know what this is.  I'm showing our age, aren't I?
....the canner and contents weighs 34.25 pounds.  So is this an acceptable load for the top of my cook stove.  Would it be safe to put both of my canners on the stove?

According to my Whirlpool Electric Double Oven Range manual the "Recommended Use" for the Dual Elements list 1) Large diameter cookware, 2) Large quantities of food, and most importantly 3) Home canning.  There is even a section titled "Home Canning" which states that the canner should be centered on the largest cooking surface or element, and should not extend more than 1/2" beyond the surface cooking area.  Technically, the large element (in addition to the Dual-Element) meets this criteria.  But even though it seems as if I could use both canners on the stove at the same time, I don't know if the glass top can hold close to seventy pounds.

I've read the entire manual and haven't found any weight restrictions for the cooking surface.  I did, however, find a section called "Sabbath Mode".  Apparently there is a setting which conforms to Star-K Jewish Sabbath requirements for baking.  Hmmm.  Who would'a thunk it.  Anyways.....

I'm going to send an email to Whirlpool and see if I can get any information on the load limit for the stove top.  When and if I get a reply, I'll update this post to include it.  And maybe I'll even bake some bagels and try out that "Sabbath Mode" is Sunday, after all.


  1. As I said before, it is not the weight but the heat if the canner is a lot bigger than the burner. Presto canners have a raised section on the bottom that makes it safe for glass tops. Other brands do not have this. I researched this before I started canning this year. Now, a water bath canner is not recommended for a glass top. Says so in the water bath canners owners directions. I just use my pressure canner for water bath, too. I have a 5 gal stock pot that fits perfectly on the largest burner and when that baby is full with bones and water it weighs more than my pressure canner. It is not the is excessive heat from too big pots that crack glass tops. Really.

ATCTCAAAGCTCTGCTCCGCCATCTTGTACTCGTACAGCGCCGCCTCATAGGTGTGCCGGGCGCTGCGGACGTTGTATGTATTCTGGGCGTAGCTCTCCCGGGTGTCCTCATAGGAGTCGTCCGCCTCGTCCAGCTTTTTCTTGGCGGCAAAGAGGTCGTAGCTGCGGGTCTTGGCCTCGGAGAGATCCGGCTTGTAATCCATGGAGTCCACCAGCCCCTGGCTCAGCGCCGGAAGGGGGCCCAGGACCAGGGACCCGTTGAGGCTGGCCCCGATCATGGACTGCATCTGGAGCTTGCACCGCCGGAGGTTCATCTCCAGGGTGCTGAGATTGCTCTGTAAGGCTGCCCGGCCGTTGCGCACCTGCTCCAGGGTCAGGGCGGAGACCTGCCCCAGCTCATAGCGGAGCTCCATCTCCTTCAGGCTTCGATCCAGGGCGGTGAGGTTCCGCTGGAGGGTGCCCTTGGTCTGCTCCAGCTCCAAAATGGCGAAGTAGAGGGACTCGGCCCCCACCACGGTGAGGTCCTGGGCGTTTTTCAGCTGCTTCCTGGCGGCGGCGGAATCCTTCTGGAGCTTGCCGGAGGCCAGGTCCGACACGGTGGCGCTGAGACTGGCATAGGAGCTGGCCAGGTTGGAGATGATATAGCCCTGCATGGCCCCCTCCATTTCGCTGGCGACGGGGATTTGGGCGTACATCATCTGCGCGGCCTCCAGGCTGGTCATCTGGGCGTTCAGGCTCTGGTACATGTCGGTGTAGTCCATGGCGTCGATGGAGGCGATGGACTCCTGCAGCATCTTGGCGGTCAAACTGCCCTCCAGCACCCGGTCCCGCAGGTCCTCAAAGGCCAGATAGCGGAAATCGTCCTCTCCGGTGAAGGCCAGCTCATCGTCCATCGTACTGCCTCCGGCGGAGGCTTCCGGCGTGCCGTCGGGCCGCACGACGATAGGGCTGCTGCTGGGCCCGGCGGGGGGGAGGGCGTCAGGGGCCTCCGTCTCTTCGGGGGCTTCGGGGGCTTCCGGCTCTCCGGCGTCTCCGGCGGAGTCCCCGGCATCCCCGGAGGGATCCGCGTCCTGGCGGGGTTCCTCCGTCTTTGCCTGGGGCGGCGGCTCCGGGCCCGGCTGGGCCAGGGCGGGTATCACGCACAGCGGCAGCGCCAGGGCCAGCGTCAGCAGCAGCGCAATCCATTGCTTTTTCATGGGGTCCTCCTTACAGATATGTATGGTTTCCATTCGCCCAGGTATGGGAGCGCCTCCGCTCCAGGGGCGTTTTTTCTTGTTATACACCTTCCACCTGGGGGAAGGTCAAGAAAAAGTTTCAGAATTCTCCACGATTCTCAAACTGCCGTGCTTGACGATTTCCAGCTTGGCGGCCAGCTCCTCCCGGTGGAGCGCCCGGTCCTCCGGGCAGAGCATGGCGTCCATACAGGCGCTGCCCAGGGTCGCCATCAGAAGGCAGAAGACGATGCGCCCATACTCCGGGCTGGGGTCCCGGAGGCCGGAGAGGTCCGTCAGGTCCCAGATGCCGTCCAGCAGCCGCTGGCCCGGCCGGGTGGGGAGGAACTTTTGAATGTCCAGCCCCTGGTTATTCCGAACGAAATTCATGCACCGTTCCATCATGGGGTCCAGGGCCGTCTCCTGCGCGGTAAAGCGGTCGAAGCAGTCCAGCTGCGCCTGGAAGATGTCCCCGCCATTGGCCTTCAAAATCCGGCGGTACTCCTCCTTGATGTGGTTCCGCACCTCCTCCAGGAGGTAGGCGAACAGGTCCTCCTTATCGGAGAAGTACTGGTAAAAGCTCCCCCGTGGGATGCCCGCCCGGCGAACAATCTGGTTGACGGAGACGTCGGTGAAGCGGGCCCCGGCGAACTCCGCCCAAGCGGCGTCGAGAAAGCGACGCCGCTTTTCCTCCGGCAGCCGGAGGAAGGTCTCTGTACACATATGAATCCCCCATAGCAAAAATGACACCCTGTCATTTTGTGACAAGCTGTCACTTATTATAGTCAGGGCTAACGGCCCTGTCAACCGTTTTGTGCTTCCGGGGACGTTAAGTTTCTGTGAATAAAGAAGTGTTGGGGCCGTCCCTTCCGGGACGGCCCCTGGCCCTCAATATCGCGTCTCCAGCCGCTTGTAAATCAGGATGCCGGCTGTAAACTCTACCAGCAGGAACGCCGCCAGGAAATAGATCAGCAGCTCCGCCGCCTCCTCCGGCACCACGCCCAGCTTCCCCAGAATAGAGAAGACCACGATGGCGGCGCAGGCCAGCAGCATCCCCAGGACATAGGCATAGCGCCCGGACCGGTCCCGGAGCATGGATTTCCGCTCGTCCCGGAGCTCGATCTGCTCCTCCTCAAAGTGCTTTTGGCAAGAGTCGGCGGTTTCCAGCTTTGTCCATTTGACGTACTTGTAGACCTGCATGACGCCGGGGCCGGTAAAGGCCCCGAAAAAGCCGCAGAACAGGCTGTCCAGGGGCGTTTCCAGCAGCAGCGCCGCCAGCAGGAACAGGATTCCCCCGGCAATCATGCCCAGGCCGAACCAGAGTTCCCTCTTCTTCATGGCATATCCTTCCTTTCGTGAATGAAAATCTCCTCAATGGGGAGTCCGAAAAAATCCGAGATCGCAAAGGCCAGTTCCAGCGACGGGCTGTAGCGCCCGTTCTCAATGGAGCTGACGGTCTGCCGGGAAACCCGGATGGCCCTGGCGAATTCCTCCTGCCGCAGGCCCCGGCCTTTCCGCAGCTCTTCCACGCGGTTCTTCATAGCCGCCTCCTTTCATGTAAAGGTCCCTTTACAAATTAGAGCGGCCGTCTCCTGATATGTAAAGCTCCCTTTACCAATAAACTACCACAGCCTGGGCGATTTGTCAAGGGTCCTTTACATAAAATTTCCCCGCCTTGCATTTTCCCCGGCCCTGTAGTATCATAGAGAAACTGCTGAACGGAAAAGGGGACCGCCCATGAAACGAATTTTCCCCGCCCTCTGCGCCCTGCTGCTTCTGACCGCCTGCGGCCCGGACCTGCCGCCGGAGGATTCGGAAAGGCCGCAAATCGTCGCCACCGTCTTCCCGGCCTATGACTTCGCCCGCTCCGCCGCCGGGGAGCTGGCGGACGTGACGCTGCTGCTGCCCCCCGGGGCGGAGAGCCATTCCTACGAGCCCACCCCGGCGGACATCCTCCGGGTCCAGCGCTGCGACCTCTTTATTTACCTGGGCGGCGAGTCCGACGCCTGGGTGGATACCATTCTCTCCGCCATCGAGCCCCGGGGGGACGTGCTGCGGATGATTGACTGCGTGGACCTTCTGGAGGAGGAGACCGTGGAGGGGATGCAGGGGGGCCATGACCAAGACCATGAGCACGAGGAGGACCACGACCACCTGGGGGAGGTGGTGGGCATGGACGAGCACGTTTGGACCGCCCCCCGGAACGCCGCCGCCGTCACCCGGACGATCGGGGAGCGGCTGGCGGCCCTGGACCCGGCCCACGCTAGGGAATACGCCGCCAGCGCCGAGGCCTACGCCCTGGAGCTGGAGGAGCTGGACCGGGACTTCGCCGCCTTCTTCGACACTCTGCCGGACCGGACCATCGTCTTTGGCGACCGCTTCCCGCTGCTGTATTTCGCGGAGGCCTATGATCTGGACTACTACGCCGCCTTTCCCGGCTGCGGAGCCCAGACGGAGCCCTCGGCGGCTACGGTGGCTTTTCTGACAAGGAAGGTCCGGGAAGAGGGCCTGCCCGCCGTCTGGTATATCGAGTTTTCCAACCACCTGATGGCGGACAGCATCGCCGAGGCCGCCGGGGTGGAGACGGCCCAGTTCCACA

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    1. Presto canners specifically state NOT to use those propane stoves. If you have another brand, don't know about that. The burner turning on and off it how it regulates its temperature to what you set on glass tops. Has nothing to do with will kick on even when you remove a pot. You can use Power Boost setting for a very short time. I bring my canner up to pressure on halfway on the dial and then 2 or so keeps it at correct pressure. My owners manual specifically states it is OK to use Presto pressure canner. My Presto pressure canner owners manual specifically states it is OK to use on a glass top stove. Water bath canners are too big and their instruction manuals specifically state not to use on a glass top stove. If you do not have your owners manuals, you can download them online.